I never expected I’d marry a military man, but I did. Two and a half months after the ceremony, he deployed to Iraq for a year, leaving me on my own to decipher acronyms and navigate a labyrinth of websites that loop back onto one another while failing spectacularly to provide a shred of assistance to the new wife of an Army Reservist who doesn’t live near a military base. But already I am cursing the Army, and that’s a post for another day. This post is about cursing the party that got us into the war in the first place. …
I don’t know who those deployed soldiers are who are able to call and/or email home on a daily basis, but they obviously don’t have the same job as my husband. Sean is a combat photographer who traveled around among several different bases when he was deployed, and some of the bases were not exactly wired well.
One particular Saturday, I got a call from him at about 12:30 in the afternoon. The connection sucked (again) and we got cut off. I couldn't tell if the crappy connection was on his end or mine, as my cell phone kept doing that thing where the signal bars keep fluctuating. I’d pull it away from my ear to look at the screen, and I’d see four or five bars of signal strength. I’d bring it back up to my head and get zero bars. (Hm, perhaps no one else has this problem, and it’s just my witchy brainwaves interfering.)
Anyway, it was obviously extremely frustrating. I hadn’t heard my husband’s voice in two weeks. I would occasionally get little emails that said almost nothing, and if I got any snail mail letters, they would always show up out of order. So when he finally called, you can imagine how heart-breaking it was that we couldn’t even understand each other, and every other word was "what?"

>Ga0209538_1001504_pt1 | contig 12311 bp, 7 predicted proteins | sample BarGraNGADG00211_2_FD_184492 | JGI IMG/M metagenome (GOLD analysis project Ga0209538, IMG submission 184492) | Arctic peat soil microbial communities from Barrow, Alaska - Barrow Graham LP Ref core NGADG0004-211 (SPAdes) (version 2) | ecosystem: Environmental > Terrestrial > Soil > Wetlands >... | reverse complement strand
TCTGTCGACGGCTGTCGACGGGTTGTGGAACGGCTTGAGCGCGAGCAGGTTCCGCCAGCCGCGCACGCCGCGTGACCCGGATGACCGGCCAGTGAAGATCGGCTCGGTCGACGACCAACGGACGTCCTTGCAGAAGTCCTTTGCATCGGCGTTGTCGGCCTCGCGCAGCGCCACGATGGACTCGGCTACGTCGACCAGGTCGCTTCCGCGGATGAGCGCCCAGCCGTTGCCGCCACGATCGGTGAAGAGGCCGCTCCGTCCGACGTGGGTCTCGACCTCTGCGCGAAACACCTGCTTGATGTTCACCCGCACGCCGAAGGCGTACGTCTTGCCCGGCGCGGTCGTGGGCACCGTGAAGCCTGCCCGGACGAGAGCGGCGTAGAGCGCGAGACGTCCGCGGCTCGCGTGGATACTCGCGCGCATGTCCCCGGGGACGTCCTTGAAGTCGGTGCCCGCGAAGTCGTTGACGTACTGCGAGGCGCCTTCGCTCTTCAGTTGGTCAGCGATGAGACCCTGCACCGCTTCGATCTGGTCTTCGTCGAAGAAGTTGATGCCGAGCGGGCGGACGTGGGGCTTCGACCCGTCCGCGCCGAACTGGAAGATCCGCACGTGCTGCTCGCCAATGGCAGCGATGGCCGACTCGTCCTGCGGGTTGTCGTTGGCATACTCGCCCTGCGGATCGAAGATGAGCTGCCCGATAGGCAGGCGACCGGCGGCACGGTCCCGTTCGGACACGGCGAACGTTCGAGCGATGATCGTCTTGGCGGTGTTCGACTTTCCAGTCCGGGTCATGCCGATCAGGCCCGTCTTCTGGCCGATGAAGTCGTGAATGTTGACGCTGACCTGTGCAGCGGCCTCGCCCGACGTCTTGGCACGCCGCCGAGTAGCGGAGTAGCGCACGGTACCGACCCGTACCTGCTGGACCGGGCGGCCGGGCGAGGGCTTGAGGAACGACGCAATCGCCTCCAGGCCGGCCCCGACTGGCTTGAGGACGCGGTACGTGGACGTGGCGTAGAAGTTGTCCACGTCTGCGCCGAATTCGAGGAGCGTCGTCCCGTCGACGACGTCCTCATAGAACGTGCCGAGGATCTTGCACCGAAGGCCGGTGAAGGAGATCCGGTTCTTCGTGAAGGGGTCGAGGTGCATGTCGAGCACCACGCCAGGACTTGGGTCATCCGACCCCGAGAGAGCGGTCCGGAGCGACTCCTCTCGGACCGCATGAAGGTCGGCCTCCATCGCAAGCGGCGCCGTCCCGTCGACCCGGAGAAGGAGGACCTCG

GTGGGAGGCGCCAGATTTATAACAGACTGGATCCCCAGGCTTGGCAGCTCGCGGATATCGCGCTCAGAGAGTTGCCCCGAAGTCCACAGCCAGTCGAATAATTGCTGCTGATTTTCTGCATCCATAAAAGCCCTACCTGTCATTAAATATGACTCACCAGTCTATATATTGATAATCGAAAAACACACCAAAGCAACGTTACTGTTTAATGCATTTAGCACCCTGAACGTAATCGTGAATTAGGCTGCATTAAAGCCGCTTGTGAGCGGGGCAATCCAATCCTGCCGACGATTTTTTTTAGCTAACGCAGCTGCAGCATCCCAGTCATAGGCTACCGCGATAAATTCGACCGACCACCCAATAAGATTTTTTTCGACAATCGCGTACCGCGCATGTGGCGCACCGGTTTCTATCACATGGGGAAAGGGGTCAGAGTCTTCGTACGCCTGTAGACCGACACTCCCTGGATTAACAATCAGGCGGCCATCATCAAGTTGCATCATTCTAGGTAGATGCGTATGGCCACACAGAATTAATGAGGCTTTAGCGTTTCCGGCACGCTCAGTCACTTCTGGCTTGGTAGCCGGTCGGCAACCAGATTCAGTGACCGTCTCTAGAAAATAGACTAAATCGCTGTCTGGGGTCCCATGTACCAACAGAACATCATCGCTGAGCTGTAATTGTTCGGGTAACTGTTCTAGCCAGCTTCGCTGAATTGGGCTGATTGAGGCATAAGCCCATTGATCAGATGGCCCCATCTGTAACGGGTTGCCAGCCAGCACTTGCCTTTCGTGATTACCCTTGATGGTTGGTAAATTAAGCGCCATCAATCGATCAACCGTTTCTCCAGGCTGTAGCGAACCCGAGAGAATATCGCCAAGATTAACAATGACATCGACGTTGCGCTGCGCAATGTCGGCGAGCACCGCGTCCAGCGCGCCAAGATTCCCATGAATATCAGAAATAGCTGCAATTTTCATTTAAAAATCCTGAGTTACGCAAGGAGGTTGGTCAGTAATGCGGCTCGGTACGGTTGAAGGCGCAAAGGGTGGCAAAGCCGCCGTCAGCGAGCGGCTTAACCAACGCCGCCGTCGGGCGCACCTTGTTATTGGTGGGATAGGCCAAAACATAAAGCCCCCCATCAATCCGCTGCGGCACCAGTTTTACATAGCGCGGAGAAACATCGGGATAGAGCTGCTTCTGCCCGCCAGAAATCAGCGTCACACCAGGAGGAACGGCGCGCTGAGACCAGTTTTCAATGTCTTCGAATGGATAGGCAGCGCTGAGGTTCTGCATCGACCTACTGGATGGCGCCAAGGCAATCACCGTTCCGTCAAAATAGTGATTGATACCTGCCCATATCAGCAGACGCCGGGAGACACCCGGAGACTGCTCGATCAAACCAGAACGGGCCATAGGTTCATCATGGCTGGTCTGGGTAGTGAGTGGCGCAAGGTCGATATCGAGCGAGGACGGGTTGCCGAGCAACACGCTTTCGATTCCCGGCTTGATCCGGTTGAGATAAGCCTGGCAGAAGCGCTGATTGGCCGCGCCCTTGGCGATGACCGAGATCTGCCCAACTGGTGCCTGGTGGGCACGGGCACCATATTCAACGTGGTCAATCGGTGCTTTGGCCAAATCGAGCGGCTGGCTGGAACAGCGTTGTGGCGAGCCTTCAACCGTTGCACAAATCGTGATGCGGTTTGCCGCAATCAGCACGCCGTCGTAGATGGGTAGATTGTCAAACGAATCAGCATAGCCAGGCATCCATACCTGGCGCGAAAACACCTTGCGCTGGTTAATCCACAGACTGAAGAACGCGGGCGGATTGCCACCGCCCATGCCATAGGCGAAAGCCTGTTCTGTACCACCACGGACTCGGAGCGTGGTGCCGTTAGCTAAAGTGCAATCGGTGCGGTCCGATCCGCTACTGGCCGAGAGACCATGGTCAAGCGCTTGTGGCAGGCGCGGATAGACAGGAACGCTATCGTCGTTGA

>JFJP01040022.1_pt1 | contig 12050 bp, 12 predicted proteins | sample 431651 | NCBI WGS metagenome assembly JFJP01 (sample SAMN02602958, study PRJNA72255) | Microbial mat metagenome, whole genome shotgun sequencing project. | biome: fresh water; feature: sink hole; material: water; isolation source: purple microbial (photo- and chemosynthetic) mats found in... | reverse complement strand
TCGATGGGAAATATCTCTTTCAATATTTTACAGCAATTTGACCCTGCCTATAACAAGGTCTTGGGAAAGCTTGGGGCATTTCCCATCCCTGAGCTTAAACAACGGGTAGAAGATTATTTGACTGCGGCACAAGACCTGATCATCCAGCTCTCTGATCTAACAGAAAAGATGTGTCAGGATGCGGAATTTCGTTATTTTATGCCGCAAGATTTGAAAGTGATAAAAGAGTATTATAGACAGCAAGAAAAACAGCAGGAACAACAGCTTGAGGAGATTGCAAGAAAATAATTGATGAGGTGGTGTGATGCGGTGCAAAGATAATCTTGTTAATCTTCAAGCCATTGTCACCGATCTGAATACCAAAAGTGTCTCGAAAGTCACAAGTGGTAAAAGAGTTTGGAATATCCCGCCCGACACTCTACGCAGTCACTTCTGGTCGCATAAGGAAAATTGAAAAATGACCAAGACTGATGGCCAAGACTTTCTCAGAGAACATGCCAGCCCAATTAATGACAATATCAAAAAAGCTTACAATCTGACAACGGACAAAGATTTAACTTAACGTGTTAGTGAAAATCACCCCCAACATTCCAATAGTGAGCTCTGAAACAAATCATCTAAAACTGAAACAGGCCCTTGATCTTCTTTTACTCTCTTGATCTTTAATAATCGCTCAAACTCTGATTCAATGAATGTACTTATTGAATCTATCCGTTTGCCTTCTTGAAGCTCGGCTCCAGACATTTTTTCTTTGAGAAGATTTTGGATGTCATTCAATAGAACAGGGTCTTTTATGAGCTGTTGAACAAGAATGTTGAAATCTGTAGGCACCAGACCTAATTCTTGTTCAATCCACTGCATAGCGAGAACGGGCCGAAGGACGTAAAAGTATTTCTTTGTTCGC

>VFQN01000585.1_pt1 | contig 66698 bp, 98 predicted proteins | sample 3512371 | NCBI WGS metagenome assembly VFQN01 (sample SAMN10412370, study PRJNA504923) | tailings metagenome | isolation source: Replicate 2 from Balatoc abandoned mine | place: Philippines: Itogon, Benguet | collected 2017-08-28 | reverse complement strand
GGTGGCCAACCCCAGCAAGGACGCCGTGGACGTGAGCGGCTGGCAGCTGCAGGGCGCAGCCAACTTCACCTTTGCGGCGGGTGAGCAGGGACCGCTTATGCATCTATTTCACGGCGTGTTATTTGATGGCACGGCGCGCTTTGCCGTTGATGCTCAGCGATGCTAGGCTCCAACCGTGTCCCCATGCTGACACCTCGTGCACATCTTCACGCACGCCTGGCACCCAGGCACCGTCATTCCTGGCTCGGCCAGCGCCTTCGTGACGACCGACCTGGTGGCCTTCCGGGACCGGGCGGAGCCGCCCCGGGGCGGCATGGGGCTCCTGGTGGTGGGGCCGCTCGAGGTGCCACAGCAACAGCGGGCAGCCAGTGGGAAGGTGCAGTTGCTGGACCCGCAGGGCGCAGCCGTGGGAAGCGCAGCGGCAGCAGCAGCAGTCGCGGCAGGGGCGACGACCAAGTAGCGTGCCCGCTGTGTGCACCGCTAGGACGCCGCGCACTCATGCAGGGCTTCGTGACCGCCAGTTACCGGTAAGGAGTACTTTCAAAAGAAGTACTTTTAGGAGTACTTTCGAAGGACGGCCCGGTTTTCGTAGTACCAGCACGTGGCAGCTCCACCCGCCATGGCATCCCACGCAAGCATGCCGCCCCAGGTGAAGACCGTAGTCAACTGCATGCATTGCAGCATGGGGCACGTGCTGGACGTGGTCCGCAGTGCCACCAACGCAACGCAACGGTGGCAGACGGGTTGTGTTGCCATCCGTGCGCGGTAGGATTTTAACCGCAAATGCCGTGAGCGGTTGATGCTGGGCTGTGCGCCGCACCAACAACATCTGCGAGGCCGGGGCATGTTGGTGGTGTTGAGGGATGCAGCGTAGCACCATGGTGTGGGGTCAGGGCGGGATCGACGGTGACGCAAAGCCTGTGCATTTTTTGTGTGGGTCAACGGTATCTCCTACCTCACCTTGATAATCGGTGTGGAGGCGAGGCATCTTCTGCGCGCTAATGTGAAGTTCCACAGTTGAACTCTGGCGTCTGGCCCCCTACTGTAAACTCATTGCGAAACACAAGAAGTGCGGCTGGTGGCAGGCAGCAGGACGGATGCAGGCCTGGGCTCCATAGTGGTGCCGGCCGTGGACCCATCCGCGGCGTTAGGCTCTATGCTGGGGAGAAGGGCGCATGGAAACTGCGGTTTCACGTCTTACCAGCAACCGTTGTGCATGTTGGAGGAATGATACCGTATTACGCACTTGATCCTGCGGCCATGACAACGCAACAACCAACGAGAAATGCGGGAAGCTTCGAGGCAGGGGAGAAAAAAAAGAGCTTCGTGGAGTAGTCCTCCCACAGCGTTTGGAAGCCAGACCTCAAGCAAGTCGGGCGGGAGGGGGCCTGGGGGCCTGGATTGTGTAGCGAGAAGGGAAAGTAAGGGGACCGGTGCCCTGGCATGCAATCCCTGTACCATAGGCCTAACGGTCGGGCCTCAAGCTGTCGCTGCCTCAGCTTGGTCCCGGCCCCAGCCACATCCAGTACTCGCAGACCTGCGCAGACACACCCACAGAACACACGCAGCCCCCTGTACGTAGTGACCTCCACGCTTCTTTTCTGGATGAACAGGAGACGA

He called back again with an almost equally crappy connection, and adding insult to injury, there was a female in the background that I could hear perfectly well: it was her job to shout out every couple of minutes to let the soldiers know how many minutes of talk time they had left of their half-hour allowance.
“I luh oo.”
“McCluskey, five minutes! Rodriquez, two minutes!”
It was so frustrating that by the 23rd minute, I was pretty much crying uncontrollably.
I had been in the kitchen when he called, making a peanut butter bagel. I was still in my flannel and fleece, not having showered. My hair was nappy and uncombed, and my glasses were now smudgy and speckled with salty tears. Naturally, the instant I hung up the phone, the doorbell rang.
Any other day, I might have just not answered. But I had left the window blinds open after a futile attempt to improve my cell phone reception. I hadn't seen who approached the door, but they likely saw me. I had noticed my neighbor, Mrs. Kravitz, outside a few minutes prior. Ok, that’s not really her name, but I thought it must have been her at the door, and I didn’t want to be rude by not answering. So I just went ahead and opened the door, cell phone still in hand, and a red, splotchy, still wet face from having been crying. I’m quite sure I looked like a frightful old hag.
Instead of Mrs. Kravitz, I saw this guy standing there with some papers. I thought it must be some kind of delivery, so I opened the glass door.
"Hi,” he said. “I'm Blah Blah and I live in the neighborhood. I am the Chair of the Republican Something-or-other of the neighborhood, and I am handing out some kind of blippidy blah propaganda for Republican candidates."
He extended his hand, which was holding a pamphlet that I presume he expected me to take.
But I just looked at him. With blood-shot eyes. And the pent-up contempt and scorn and fury of a Bridezilla who’d been gypped out of her happily-ever-after and finally found a target to unleash holy Hell upon.
I said, as politely as I could muster with flames shooting out my eyes, "I just got off the phone with my husband in Iraq, and I'm *REALLY* not interested in the Republican party right now."
By this point, he would have noticed my tear-streaked face. He stuttered and stammered and muttered something I didn’t really catch as I was closing the door. Something like "Oh, what happened?" or "I'm so sorry" and "Ok, I'll just...." His voice was trailing off as he backed away down the stoop.
I swear, he backed away, bowing like a courtier, fearing that the queen would call for his beheading at any moment.